June 6, 1944. The Nazis had overrun Europe and were threatening to conquer England. They seemed unstoppable, with a war machine producing unlimited tanks and planes and apparently unbeatable technology. But the Normandy landings turned the tide of the war, providing a beachhead for the Allied advance to Berlin, where the Germans finally surrendered and Hitler took his own life.
The war wasn’t officially over until September 2 of 1945, but the decisive battle was won by the brave soldiers who crossed the English channel, stormed the fortified coastline, and defeated their entrenched enemy.
Just as D-Day was the turning point of World War II, so Jesus’ death and resurrection were the turning point of history. At the moment that Jesus emerged from the tomb, he had conquered sin and death forever. 1 Corinthians 15 is about the centrality of the resurrection of Jesus to the Christian faith. If Jesus only died and did not rise again he was just an inspiring example: “If Christ has not been raised, your faith is futile and you are still in your sins” (1 Corinthians 15:17).
But Christ has indeed been raised from the dead, the firstfruits of those who have fallen asleep. For since death came through a man, the resurrection of the dead comes also through a man. For as in Adam all die, so in Christ all will be made alive. (1 Corinthians 15:20-22)
The infinite grace of our salvation in Christ is that we are united with him in his death, and we are also united with him in his resurrection (Romans 6:5). My old, enslaved, sinful self is nailed to the cross and sealed away in Jesus’ tomb. My new, forgiven, righteous, free self rose from the dead with Jesus.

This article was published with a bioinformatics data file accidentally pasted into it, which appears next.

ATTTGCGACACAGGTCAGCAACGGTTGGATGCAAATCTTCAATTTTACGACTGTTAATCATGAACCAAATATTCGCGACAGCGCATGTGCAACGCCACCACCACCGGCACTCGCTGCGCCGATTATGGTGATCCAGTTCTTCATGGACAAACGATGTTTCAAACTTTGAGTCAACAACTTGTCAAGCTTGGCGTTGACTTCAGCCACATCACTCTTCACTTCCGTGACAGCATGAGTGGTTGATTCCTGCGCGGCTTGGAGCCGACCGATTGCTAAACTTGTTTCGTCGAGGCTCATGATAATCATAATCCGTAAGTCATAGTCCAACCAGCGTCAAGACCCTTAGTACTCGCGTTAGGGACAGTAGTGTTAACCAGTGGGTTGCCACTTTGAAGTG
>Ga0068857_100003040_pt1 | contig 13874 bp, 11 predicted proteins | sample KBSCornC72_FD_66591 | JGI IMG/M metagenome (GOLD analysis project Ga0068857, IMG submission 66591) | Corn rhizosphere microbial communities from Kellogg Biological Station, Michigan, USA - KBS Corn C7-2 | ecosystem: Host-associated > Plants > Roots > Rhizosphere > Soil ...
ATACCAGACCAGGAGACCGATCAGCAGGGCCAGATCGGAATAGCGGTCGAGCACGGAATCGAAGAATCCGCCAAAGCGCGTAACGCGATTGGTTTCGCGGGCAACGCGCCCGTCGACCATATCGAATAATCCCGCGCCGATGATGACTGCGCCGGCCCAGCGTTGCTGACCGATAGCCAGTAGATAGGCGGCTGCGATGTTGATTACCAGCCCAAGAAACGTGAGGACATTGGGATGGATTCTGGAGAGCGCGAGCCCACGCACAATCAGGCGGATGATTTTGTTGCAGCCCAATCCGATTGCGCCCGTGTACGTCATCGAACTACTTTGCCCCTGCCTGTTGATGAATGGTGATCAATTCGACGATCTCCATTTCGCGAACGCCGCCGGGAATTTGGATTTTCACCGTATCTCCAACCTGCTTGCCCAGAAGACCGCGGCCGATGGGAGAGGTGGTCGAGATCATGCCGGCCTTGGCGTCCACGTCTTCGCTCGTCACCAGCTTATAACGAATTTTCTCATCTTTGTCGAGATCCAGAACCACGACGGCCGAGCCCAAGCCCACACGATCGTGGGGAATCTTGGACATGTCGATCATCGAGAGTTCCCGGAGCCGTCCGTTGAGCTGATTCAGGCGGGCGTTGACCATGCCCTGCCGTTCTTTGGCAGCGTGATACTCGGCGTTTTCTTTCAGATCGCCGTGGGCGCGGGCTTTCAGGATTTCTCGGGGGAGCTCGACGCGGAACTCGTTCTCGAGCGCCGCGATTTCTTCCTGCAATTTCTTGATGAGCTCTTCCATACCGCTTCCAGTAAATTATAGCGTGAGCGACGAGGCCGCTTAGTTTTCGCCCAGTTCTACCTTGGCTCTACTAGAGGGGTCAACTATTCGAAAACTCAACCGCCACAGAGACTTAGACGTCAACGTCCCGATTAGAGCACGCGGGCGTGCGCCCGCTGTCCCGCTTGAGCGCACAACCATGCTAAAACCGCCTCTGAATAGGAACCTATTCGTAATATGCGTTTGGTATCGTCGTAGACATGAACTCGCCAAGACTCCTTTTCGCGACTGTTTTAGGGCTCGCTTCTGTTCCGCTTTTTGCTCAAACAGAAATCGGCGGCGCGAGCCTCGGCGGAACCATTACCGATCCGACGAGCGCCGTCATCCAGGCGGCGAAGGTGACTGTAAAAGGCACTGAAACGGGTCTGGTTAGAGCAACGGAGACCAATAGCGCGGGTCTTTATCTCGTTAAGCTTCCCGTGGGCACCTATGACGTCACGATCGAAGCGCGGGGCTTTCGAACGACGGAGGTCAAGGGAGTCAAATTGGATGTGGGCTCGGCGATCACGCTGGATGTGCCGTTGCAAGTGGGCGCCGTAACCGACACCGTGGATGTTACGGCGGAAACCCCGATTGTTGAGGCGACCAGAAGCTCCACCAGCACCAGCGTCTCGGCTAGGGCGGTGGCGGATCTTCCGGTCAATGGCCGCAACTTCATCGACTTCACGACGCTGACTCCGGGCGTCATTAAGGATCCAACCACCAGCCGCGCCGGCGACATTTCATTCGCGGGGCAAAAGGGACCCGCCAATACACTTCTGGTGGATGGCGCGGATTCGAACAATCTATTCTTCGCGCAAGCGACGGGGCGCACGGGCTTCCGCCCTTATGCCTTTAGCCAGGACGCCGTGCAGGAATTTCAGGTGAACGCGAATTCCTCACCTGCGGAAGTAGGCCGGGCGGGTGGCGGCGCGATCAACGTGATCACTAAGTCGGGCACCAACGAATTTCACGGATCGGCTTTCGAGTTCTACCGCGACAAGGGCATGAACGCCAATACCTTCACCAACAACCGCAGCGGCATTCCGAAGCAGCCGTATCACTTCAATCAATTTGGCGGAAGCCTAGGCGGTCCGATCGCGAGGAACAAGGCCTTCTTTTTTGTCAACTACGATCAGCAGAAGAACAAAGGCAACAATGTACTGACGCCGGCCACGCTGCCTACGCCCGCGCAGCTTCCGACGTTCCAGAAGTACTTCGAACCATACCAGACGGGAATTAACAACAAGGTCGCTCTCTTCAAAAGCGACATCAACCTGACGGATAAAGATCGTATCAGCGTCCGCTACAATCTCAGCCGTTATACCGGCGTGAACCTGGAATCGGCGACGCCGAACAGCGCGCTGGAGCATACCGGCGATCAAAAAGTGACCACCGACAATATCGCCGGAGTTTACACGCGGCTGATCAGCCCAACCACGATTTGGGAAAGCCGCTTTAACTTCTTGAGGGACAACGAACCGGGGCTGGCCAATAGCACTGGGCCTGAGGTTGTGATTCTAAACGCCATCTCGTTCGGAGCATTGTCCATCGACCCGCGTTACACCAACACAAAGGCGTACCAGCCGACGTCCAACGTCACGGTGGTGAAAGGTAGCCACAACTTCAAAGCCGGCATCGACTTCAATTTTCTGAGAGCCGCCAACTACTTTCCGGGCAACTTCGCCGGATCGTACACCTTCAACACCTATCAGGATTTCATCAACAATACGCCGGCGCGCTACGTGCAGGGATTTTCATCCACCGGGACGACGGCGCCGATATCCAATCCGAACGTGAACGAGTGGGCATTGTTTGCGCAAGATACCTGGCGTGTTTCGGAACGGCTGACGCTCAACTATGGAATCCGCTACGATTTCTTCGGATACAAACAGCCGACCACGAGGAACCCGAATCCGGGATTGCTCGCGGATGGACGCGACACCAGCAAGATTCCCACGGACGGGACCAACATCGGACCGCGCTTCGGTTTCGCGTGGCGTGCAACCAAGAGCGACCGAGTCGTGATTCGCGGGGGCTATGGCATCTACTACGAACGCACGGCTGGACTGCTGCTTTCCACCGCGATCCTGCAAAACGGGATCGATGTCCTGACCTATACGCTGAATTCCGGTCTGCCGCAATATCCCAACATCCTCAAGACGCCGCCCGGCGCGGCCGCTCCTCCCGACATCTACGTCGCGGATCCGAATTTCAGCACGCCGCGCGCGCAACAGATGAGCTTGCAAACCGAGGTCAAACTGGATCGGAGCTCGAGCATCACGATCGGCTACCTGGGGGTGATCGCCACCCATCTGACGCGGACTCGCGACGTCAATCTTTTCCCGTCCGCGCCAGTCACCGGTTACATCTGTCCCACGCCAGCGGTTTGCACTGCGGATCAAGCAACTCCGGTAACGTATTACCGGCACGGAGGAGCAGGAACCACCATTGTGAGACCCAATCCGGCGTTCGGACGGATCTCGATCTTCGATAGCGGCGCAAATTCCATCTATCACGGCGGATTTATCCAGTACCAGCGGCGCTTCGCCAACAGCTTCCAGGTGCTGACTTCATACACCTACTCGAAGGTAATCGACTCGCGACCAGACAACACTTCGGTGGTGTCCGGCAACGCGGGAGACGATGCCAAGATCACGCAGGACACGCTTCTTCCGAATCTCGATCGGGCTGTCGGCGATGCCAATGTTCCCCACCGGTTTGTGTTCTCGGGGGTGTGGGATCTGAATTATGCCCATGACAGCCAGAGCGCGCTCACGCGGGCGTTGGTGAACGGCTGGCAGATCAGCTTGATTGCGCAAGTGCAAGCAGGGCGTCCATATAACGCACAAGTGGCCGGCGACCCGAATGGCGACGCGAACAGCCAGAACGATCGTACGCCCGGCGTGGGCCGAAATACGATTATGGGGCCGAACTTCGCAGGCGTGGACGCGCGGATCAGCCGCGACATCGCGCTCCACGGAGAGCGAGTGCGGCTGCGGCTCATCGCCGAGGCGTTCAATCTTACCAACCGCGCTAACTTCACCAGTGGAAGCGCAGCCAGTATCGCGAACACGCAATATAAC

Before Jesus, we were dead in our sins (Ephesians 2:1):
But because of his great love for us, God, who is rich in mercy, made us alive with Christ even when we were dead in transgressions—it is by grace you have been saved. And God raised us up with Christ and seated us with him in the heavenly realms in Christ Jesus. (Ephesians 2:4-6)
Jesus’ resurrection was the death blow to sin and death and Satan. As prophesied in Genesis 3:15, the serpent struck Jesus’ heel in the crucifixion, but in the resurrection Jesus crushed his head. Paul explains why this broke the power of death by destroying its central weapon:
“Death has been swallowed up in victory.” Where, O death, is your victory? Where, O death, is your sting? The sting of death is sin, and the power of sin is the law. But thanks be to God! He gives us the victory through our Lord Jesus Christ. (1 Corinthians 15:54-56)
People who still carry their sin should fear death, for the sting of death is sin. That is what will strike and eternally kill those who refuse to let Jesus take away their sin and its penalty. Death has a powerful weapon against the unforgiven. But that stinger has been removed, that power has been neutralized for those who have been forgiven and set free from their sin.
Jesus won the victory. His death covered our sins, and his resurrection conquered sin and death forever.